BY SHASHI MALLA
Last Saturday, the US Senate (the upper house of Congress, the legislative arm of the political system), confirmed Judge Brett M. Kavanaugh as a justice of the Supreme Court, consisting of 9 justices in total. He was elected by one of the narrowest margins in history –- 50—48 — amid widespread protests, ending a rancorous, partisan fight over his nomination and solidifying a conservative majority on the highest court of the land. As masses of angry agitators stood on the forecourt and steps of the Capitol (the buildings comprising the Congress), the Senate finalized on a near party-line vote what will certainly be one of President Trump’s most long-lasting legacies: the appointment of two Supreme Court justices ( who serve for life) in just two years in an increasingly polarized nation.
Trump made a congratulatory call to Kavanaugh, who was sworn in at the Supreme Court on Saturday night. It was indeed reminiscent of a fast-track process. In the same evening at an election rally, Trump bragged that the Senate vote was a pivotal win for Republicans: “I stand before you today on the heels of a tremendous victory for our nation, our people and our beloved Constitution.” Kavanaugh’s name electrified the audience to thunderous applause.
The two-vote margin for Kavenaugh was the narrowest for a Supreme Court candidate since 1881. Democrats were antagonized by the nominee’s partisan critique in his Senate defense in late September as he described the opposition to his nomination as retaliation for Hillary Clinton’s loss in the 2016 presidential election. They questioned his temperament for the nation’s highest judiciary.
Ever since his nomination, Republicans have forcefully defended Kavanaugh’s character and fitness to serve on the highest bench and have continuously attacked Democrats for the turbulent conflict. The Senate Judiciary Committee Chairman Charles E. Grassley (Republican of Iowa) lamented: “Democratic leaders did everything in their power to make Judge Kavanaugh’s confirmation about everything except his judicial record . . . . When routine process arguments failed, they resorted to outright character assassination.”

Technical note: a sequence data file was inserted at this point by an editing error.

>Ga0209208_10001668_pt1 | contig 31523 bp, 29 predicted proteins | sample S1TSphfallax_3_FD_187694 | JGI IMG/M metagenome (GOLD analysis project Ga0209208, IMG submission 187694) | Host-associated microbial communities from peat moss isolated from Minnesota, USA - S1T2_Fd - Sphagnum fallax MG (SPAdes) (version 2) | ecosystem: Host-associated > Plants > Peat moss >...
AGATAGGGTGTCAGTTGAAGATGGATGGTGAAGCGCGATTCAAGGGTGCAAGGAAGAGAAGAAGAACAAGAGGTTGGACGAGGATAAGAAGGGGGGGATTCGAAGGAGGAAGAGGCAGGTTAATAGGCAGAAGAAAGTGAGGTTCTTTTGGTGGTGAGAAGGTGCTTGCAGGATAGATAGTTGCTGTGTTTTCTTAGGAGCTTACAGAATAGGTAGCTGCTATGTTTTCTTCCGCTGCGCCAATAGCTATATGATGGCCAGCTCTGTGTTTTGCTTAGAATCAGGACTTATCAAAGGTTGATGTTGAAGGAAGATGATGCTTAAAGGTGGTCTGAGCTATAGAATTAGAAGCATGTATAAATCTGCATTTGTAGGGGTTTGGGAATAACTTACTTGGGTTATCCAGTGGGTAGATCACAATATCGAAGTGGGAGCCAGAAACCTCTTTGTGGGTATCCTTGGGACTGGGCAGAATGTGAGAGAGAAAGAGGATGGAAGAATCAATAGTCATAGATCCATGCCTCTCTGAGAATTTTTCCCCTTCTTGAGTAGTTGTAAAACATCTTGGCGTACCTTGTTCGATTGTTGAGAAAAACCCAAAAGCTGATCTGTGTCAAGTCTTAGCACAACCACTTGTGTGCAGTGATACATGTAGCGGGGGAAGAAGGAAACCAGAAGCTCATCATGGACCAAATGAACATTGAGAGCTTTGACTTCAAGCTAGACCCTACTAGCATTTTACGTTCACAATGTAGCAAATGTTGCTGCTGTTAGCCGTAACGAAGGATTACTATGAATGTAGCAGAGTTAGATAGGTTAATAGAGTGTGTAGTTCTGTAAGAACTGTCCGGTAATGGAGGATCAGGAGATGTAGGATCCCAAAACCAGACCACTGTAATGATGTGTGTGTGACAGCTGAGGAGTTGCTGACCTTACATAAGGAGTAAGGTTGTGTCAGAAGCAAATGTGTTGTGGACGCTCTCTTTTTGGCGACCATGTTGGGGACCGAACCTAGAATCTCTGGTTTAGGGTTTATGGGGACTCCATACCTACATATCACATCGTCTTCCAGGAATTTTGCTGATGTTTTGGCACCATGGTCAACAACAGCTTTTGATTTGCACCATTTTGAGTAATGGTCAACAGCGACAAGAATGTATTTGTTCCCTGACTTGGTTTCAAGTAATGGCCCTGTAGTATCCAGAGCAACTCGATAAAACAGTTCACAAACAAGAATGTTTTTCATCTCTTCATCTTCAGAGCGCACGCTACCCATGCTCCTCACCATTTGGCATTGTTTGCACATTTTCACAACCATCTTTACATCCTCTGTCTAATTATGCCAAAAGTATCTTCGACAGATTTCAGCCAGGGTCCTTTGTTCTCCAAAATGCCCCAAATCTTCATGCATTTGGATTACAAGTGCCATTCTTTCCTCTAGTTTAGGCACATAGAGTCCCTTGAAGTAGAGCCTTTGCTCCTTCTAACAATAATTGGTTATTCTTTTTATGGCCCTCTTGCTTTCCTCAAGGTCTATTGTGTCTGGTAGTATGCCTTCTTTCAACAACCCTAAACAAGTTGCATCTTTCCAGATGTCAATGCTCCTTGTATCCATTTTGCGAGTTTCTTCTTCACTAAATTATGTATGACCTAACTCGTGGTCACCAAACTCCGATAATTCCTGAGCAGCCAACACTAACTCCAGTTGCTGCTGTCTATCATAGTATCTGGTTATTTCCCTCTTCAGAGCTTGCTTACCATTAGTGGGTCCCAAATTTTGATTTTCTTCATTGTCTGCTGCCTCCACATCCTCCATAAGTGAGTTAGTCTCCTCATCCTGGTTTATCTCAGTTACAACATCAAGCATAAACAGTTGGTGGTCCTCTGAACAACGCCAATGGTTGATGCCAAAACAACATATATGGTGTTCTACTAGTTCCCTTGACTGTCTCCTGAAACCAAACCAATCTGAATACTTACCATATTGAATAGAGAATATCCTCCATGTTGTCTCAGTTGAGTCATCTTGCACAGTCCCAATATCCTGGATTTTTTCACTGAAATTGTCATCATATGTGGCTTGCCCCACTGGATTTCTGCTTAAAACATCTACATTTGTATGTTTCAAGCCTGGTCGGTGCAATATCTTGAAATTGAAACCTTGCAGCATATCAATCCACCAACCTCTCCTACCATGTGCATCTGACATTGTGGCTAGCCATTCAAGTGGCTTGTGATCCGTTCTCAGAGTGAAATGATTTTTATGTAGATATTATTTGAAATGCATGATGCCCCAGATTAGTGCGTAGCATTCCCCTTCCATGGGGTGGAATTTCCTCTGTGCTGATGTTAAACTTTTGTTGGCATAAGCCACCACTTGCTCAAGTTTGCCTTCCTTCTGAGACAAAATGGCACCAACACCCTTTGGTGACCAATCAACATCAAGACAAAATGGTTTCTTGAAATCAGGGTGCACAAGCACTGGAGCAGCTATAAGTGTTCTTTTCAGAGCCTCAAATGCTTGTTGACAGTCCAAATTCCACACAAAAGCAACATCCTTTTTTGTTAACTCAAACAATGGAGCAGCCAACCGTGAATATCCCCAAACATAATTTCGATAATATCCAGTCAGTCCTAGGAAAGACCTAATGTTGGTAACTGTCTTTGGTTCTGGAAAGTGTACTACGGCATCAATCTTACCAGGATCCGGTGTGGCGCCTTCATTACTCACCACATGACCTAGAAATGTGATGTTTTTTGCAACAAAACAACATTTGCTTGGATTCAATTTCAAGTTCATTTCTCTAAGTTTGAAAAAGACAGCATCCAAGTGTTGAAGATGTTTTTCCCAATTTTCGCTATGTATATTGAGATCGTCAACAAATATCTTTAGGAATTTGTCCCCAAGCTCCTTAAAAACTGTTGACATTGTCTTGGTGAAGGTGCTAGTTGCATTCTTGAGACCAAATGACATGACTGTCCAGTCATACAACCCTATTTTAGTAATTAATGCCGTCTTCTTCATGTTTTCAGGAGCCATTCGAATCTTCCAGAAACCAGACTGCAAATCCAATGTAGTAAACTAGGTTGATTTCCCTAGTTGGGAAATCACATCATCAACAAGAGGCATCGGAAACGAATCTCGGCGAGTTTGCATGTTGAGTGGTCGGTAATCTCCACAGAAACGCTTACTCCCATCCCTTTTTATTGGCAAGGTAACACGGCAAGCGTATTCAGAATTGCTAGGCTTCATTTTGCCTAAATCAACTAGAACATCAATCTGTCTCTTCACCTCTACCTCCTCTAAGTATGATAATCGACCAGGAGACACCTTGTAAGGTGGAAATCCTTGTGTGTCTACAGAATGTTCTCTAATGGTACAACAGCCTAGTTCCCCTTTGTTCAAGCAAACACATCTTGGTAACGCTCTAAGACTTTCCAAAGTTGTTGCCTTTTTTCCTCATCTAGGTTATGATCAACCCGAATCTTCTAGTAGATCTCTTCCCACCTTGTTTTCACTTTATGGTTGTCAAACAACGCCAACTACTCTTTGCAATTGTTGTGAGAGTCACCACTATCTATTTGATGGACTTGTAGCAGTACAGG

Kavanaugh, 53, served in the George W. Bush White House as staff secretary, one of the senior-most positions. He has also spent a dozen years on the Court of Appeals in the
Washington, D.C. Circuit, considered the country’s second highest court. He was a top deputy in the office of independent counsel Kenneth W. Starr when Starr was conducting an enquiry into incumbent democratic President Bill Clinton [in conjunction with his affair with White House intern Monika Lewinsky]. His nomination was rife with partisan tensions from the very start as he was to replace Justice Anthony M. Kennedy, a crucial swing vote on landmark decisions involving abortion access and gay rights. His opponents repeatedly cautioned that Kavanaugh could vote to overturn the 1973 decision in “Roe v. Wade” which legalized abortion.
Then Kavanaugh’s nomination process collided with the trajectory of the year-old “ # MeToo” movement. Dr Christine Blasey Ford, professor of Psychology in California, came forward and detailed her sexual assault allegation to “The Washington Post”. She said the assault by Kavanaugh [in the presence of his friend] occurred at a party [while they were still teenagers] in suburban Maryland in the early 1980s. Two other women have since accused Kavanaugh of sexual misconduct.
After a hearing of the Judicial Committee that included testimony from both Ford and Kavanaugh, the confirmation vote was delayed a week to allow the FBI to investigate the allegations. Republicans said the FBI report [which has not been made public] exonerated Kavanaugh, while Democrats argued that it was limited in scope and time to be anywhere informative.
Senator Joe Manchin (West-Virginia) broke with his own Democratic Party on what may be the most consequential vote of the Trump era. He did so because of personal/political reasons to placate Republican voters, since there are simply not enough Democrats in the state to re-elect Manchin. There is little doubt that his Senate vote to confirm Kavanaugh was in line with the wishes of the majority of West Virginia voters who gave Trump a massive victory in 2016 by 42 percentage points. He is now facing a firestorm back home.